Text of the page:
Rita Williams-Garcia is the bestselling author of picture books for young readers and novels for young adults and middle grade readers — including Clayton Byrd Goes Underground and her trilogy about the Gaither sisters (One Crazy Summer, PS Be Eleven, and Gone Crazy in Alabama). Many of her books are rooted in recent American history and all her stories brim with the authentic voices of young people. Her novels have received numerous awards, including the Coretta Scott King Award, National Book Award Finalist, Newbery Honor Book, and Scott O’Dell Prize for Historical Fiction.
In this interview, you'll learn about the origins of One Crazy Summer, why Williams-Garcia always does deep research for her books, and what she does to push through writer's block (it might surprise you!).
You can watch the interview below, view the interview transcript, read a short biography on Rita Williams-Garcia, or see a selected list of her children's books. (This video is also available on YouTube.)
Williams-Garcia was born in Queens, New York. Her father was in the military, so they moved around — from Queens, New York to Arizona, California, Georgia — and then back to Queens, close to her grandmother's house and the public library. From an early age, Williams-Garcia entertained herself by writing stories. She sold her first short story to Highlights Magazine at age 14.
Williams-Garcia graduated from Hofstra University in 1980, where she studied with authors Richard Price and Sonia Pilcer. The character, Joyce, in her first published book, Blue Tights, grew out of a character sketch from her Hofstra days. She says, "It was so important to me tell this story about a girl with great talent but low self-esteem. I had seen so many “Joyces” but not enough books to tell their story. It took seven years and many typewritten drafts to get this novel right."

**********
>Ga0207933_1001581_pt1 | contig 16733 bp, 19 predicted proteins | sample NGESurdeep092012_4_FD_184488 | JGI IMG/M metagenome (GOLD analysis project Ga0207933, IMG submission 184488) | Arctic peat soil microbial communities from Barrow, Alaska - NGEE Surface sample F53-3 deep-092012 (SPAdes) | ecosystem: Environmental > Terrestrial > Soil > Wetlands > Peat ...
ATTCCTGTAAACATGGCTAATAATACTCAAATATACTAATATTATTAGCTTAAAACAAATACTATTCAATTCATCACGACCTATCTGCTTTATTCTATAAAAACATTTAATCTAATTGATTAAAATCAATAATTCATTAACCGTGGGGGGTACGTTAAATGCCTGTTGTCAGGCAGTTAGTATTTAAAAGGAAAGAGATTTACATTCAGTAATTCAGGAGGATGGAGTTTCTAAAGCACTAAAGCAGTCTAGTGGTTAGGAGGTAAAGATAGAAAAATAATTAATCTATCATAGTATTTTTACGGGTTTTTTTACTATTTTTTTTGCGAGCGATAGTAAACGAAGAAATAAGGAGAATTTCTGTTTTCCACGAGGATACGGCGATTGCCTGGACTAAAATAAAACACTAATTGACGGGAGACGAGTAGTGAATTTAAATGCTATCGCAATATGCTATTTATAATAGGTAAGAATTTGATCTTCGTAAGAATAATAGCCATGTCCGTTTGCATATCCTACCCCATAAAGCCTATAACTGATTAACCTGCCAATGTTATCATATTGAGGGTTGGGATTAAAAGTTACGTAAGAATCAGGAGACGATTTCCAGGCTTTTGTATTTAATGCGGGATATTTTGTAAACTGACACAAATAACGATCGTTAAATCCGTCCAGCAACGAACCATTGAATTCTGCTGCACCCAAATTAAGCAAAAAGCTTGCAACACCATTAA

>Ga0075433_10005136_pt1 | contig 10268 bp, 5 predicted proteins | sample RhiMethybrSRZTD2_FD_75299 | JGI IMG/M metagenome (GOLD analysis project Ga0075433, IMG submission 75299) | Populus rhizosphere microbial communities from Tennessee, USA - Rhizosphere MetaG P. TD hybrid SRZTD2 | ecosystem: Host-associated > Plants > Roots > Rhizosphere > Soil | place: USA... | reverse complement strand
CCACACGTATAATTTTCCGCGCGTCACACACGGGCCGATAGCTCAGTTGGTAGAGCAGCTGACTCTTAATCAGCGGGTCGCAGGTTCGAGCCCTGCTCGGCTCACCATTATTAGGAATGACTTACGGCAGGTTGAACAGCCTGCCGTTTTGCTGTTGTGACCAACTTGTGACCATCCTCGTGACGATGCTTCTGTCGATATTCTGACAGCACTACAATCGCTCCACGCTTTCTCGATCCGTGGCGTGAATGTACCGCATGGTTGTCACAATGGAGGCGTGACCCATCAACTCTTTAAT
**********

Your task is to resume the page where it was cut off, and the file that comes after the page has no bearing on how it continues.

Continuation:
Williams-Garcia has published more than 10 books for children and young adults. One Crazy Summer is a middle grade novel set in 1968, that reunites three sisters (Delphine, Vonetta and Fern) with the mother who abandoned them and is now living in Oakland and involved with the Black Panthers.The book won the 2011 Newbery Honor Award, Coretta Scott King Award, and Scott O'Dell Award for Historical Fiction. She rounded out this family story with two more novels: PS Be Eleven and Gone Crazy in Alabama. Her 2017 book Clayton Byrd Goes Underground, about a boy who plays the blues harmonica with his grandfather, was recognized as a National Book Award Finalist.
Williams-Garcia has written a number of lively picture books for young readers, including Catching the Wild Waiyuuzee and Bottle Cap Boys: Dancing on Royal Street, a joyous story set in New Orleans. She has also written powerful books for young adults that tackle tough subjects like teen pregnancy (see additional clips from our interview at our sister site, AdLit.org).
Her advice for young writers: "Write a little bit every day. I began by writing 500 words a day, but I think 25-100 words a day, every day will help a beginning writer gain confidence and a flow of thoughts and writing. Read widely! Be adventurous with your reading. ;Nothing helps writing like having the sound of good writing in your mind’s ear. Try new things. New foods. Visit new places. Then write about your experiences."
Williams-Garcia teaches at the Vermont College of Fine Arts Writing for Children MFA Program and lives in Queens, New York. Learn more, at the official Rita Williams-Garcia website.